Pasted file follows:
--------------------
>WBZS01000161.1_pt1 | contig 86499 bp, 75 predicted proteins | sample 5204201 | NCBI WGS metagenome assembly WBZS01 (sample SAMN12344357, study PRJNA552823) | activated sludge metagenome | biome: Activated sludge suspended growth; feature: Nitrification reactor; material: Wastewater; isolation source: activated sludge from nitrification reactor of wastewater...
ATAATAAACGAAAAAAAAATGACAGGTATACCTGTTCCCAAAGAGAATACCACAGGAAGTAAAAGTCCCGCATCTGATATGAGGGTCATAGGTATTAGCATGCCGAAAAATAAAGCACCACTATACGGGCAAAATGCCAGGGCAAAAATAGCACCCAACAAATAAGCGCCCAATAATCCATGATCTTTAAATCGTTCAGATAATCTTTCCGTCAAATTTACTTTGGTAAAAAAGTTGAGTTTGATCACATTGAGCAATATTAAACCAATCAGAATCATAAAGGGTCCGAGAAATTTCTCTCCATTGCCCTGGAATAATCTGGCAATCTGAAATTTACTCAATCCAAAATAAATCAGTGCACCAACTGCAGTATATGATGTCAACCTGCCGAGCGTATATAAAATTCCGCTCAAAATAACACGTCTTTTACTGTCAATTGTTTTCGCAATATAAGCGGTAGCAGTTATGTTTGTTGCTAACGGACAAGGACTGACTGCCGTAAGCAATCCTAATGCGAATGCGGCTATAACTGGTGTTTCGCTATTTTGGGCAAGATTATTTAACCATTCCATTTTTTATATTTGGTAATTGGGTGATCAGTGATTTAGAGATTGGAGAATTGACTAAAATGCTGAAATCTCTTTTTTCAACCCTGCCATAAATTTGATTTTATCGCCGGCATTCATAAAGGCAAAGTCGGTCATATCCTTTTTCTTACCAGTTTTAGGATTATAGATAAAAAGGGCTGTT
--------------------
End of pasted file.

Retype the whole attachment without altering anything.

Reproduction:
>WBZS01000161.1_pt1 | contig 86499 bp, 75 predicted proteins | sample 5204201 | NCBI WGS metagenome assembly WBZS01 (sample SAMN12344357, study PRJNA552823) | activated sludge metagenome | biome: Activated sludge suspended growth; feature: Nitrification reactor; material: Wastewater; isolation source: activated sludge from nitrification reactor of wastewater...
ATAATAAACGAAAAAAAAATGACAGGTATACCTGTTCCCAAAGAGAATACCACAGGAAGTAAAAGTCCCGCATCTGATATGAGGGTCATAGGTATTAGCATGCCGAAAAATAAAGCACCACTATACGGGCAAAATGCCAGGGCAAAAATAGCACCCAACAAATAAGCGCCCAATAATCCATGATCTTTAAATCGTTCAGATAATCTTTCCGTCAAATTTACTTTGGTAAAAAAGTTGAGTTTGATCACATTGAGCAATATTAAACCAATCAGAATCATAAAGGGTCCGAGAAATTTCTCTCCATTGCCCTGGAATAATCTGGCAATCTGAAATTTACTCAATCCAAAATAAATCAGTGCACCAACTGCAGTATATGATGTCAACCTGCCGAGCGTATATAAAATTCCGCTCAAAATAACACGTCTTTTACTGTCAATTGTTTTCGCAATATAAGCGGTAGCAGTTATGTTTGTTGCTAACGGACAAGGACTGACTGCCGTAAGCAATCCTAATGCGAATGCGGCTATAACTGGTGTTTCGCTATTTTGGGCAAGATTATTTAACCATTCCATTTTTTATATTTGGTAATTGGGTGATCAGTGATTTAGAGATTGGAGAATTGACTAAAATGCTGAAATCTCTTTTTTCAACCCTGCCATAAATTTGATTTTATCGCCGGCATTCATAAAGGCAAAGTCGGTCATATCCTTTTTCTTACCAGTTTTAGGATTATAGATAAAAAGGGCTGTT